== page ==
DR. FEISS:If we figure an 8-hour day, with five workdays, roughly 8 hours of sleep—some of us don’t get it—we have another 8 hours which is also undesignated, which, theoretically, is used in family activity or otherwise, or a total of another 153 days. The two together mean 157 days of the year, out of 365, in which we have leisure time or unassigned time. That is a devil of a lot of time.
Dr. Gans’s research suggested that “the pleasures of being outdoors are as satisfying in a small backyard as they are in the majestic environment of a National Park landscape.” Perhaps the urban individual was subject to a “sensory overload” to which he or she was not adapted.
DR. SEELEY:I think this presses differentially on the man and woman. I think the man in many suburbs would say “I see enough diverse kinds of people during the day” (and this is probably true) “and when I come home at night I want to be among my own.” The isolated woman, in some suburbs at least, says “I never see anybody different from myself. Let me go out—let me go to the club—let me play golf—let me play tennis,” and a number of other things.
Calhoun, for one, believed there was a natural limit to the number of social interactions an individual rat—or human—could psychologically handle, so that large groups over a certain size—twelve, to be exact—bred discontent. Put more than twelve in a space and unwanted interaction would lead to hostility and withdrawal, and ultimately, social breakdown. A fan of H. G. Wells and George Orwell, Calhoun put stock in the alternative futures those authors imagined.
But the bomb loomed large.
MR. POSTON:All this concern about leisure time always bothers me because I feel that we are living in an age when 25 years from now our civilization may not exist. I think that we are currently engaged in a world struggle for survival, and I don’t think there is much time. So that when people talk about the Americans lounging around in parks and worrying about whether or not there are enough swimming pools, that sort of thing concerns me.
John B. Calhoun in the rat universe, 1970.
John B. Calhoun, “Death Squared: The Explosive Growth and Demise of a Mouse Population,” Proceedings of the Royal Society of Medicine 66 (1973): 80-88.
Today the Space Cadets are remarkable for exploring the confluences of psychology, ecology, and urban planning. Although psychology and ecology still occasionally interface (think Last Child in the Woods or “biophilia”), sociobiology peaked in the 1970s, and ecologists rarely meet with their urban planning equivalents, landscape architects. Ecology, a field founded to resist disciplinary borders, is now a well-defined discipline that deals with rats but not humans.
Human population growth, it seems, is the only interest of the Space Cadets that has remained central to ecology and conservation biology. Many believe that disaster looms in the future, that humans will overflow their earth as Calhoun’s rats overflowed their pens. Others believe in the power of technology to overcome famine and fear, a technological utopia.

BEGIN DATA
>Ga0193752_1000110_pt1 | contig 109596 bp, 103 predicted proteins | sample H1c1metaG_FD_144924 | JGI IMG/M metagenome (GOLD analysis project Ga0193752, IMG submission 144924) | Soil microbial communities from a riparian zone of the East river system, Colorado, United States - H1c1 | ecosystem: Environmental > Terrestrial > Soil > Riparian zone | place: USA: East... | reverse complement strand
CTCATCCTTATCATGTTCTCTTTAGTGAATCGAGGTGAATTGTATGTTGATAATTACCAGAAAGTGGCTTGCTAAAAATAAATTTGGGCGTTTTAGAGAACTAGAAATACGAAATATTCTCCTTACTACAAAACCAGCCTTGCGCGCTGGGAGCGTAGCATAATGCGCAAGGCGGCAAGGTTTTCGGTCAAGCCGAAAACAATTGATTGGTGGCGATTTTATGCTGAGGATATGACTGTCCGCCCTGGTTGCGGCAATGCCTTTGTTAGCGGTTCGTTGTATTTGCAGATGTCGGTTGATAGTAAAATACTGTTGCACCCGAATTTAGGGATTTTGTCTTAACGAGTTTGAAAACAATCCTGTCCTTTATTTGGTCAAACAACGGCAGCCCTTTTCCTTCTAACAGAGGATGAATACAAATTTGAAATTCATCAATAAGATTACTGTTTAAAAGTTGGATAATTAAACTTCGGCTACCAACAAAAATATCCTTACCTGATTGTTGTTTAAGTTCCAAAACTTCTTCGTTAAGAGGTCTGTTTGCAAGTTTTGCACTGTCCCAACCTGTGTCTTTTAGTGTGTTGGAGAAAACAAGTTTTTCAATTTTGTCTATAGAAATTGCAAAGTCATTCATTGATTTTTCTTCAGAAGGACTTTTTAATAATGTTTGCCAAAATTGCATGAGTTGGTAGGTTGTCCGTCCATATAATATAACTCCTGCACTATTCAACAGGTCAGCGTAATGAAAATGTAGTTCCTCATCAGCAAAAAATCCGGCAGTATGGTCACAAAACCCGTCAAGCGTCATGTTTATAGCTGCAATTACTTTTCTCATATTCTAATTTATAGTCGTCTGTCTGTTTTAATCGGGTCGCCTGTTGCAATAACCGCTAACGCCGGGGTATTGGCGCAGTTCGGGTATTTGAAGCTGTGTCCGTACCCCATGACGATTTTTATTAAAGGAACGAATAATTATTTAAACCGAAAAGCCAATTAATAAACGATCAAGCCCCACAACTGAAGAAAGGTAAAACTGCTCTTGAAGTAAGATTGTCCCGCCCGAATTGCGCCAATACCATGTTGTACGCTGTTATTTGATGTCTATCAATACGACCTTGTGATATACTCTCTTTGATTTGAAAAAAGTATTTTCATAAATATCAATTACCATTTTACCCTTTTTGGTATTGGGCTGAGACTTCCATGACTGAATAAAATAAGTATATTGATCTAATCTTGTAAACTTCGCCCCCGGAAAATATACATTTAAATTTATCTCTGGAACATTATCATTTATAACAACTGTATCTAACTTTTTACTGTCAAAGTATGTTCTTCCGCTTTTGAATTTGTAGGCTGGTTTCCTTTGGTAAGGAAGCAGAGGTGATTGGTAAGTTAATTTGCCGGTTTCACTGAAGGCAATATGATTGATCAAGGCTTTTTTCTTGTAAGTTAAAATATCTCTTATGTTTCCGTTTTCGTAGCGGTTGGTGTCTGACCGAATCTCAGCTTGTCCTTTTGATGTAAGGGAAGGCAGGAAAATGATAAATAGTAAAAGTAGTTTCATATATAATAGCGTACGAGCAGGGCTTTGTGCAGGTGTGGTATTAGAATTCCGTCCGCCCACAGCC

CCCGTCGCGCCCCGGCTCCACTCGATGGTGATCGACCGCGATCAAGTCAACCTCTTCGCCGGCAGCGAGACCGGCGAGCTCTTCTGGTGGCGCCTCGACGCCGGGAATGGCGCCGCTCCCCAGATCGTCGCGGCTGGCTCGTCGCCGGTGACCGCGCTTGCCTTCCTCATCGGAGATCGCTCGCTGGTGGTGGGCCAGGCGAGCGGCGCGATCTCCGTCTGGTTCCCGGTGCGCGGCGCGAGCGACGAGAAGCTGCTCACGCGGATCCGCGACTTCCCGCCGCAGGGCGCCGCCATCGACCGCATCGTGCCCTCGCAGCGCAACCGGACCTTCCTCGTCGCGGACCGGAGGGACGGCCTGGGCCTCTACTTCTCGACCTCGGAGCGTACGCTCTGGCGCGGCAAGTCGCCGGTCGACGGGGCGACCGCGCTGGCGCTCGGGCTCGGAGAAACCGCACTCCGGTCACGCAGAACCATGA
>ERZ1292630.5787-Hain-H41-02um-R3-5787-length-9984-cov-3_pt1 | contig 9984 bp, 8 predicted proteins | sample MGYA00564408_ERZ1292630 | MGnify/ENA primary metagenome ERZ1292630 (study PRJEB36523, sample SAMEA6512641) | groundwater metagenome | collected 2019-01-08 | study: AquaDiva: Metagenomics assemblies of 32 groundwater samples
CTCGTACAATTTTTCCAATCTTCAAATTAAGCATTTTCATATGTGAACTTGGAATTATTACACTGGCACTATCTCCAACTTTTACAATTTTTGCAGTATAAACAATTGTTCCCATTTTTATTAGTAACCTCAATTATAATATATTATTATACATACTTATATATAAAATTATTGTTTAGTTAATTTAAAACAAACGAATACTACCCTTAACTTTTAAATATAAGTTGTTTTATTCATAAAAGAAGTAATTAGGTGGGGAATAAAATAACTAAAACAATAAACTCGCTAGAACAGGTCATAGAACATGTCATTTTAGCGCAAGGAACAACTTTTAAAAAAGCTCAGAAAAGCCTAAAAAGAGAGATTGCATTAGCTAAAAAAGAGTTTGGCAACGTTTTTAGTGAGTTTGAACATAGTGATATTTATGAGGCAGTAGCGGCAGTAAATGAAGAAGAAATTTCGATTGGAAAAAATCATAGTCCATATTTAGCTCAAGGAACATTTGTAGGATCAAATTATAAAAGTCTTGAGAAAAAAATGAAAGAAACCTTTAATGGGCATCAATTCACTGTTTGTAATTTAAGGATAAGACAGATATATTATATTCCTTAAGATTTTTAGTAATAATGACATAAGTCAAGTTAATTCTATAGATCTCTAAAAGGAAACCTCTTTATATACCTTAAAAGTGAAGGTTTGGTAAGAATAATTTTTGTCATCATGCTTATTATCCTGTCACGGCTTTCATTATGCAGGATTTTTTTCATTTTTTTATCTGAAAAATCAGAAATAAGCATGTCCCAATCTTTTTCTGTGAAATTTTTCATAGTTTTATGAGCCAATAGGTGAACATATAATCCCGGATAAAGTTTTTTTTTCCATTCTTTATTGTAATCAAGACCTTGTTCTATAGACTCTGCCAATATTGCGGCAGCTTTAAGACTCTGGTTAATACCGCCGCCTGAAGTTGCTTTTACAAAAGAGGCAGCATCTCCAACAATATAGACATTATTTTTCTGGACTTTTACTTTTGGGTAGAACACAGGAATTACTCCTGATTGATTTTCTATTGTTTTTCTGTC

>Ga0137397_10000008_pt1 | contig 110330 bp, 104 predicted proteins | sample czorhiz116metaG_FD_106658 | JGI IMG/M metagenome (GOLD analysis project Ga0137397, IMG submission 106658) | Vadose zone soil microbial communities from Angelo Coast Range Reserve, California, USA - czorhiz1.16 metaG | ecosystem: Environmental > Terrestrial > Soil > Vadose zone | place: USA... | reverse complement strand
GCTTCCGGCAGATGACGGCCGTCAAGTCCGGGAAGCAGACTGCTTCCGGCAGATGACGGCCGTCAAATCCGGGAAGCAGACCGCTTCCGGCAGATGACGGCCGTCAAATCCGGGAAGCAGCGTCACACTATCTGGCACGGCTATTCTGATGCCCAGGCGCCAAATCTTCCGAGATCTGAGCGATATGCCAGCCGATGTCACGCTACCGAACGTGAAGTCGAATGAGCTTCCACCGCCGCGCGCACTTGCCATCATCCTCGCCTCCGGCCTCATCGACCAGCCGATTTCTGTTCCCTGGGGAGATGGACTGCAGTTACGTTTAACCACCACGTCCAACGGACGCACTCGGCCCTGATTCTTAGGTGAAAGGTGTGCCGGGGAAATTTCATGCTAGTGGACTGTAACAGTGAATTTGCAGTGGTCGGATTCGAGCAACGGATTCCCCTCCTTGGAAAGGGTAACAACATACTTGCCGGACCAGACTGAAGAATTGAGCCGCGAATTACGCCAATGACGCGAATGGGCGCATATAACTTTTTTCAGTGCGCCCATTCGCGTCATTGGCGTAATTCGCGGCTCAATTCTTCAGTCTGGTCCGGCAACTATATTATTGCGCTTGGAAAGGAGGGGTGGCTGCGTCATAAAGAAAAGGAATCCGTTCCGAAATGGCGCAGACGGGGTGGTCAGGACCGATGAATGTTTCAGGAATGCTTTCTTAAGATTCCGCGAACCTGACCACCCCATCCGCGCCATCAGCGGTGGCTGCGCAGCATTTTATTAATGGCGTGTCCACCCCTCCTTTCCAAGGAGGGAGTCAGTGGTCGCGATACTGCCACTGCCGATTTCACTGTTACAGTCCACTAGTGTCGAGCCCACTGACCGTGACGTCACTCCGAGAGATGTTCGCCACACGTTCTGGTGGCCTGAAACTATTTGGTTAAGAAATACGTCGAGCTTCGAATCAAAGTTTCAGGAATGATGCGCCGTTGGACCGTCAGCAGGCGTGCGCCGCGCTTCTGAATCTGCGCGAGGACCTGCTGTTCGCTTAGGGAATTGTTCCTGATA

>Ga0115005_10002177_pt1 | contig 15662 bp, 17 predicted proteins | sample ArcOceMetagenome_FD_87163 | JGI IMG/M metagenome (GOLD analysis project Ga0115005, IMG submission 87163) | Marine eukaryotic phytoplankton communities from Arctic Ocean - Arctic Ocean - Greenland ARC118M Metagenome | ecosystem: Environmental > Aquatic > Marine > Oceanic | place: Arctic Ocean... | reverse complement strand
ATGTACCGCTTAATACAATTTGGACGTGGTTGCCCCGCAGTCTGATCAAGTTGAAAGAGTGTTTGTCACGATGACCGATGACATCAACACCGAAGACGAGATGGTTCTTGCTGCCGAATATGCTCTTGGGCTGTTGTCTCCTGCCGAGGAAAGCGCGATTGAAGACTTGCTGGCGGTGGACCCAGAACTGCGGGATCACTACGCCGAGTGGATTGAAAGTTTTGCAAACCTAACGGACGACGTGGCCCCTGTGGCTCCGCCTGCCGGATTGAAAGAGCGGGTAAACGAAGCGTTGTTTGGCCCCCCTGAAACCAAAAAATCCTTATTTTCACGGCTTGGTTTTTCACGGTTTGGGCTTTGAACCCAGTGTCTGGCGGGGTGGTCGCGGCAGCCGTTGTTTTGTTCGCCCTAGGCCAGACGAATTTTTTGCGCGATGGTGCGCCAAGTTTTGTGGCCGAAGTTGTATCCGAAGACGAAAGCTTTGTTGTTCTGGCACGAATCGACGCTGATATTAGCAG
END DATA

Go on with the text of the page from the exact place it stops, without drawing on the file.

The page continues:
And so it was no surprise that a September 2013 New York Times Op-Ed article entitled “Overpopulation is Not the Problem,” caused a kerfuffle. Erle Ellis, an ecologist at the University of Maryland, Baltimore County, wrote:
Many scientists believe that by transforming the earth’s natural landscapes, we are undermining the very life support systems that sustain us. Like bacteria in a petri dish, our exploding numbers are reaching the limits of a finite planet, with dire consequences. Disaster looms as humans exceed the earth’s natural carrying capacity. Clearly, this could not be sustainable.
But Ellis went on:
This is nonsense. […] The conditions that sustain humanity are not natural and never have been. Since prehistory, human populations have used technologies and engineered ecosystems to sustain populations well beyond the capabilities of unaltered “natural” ecosystems.
Joel Cohen, Daniel Schrag, and William Clark, professors at Columbia University and Harvard University, respectively, retorted:
It is not possible to predict precisely what some human choices may lead to, or whether some future environmental changes may be beyond human control. It is clear, however, that every additional billion people constrain further the choices available for life on earth, human and otherwise.
Such debate nests within a larger contemporary debate over “the Anthropocene.” The magnitude of global change— an umbrella term that includes rising tropospheric CO2 concentrations, increasing UV-B irradiation, species invasion, eutrophication, radionuclides in oceans, and biodiversity loss—has prompted some ecologists to use the term “Anthropocene” when referring to the present geological age. (The International Union of Geological Sciences continues to use the term Holocene.)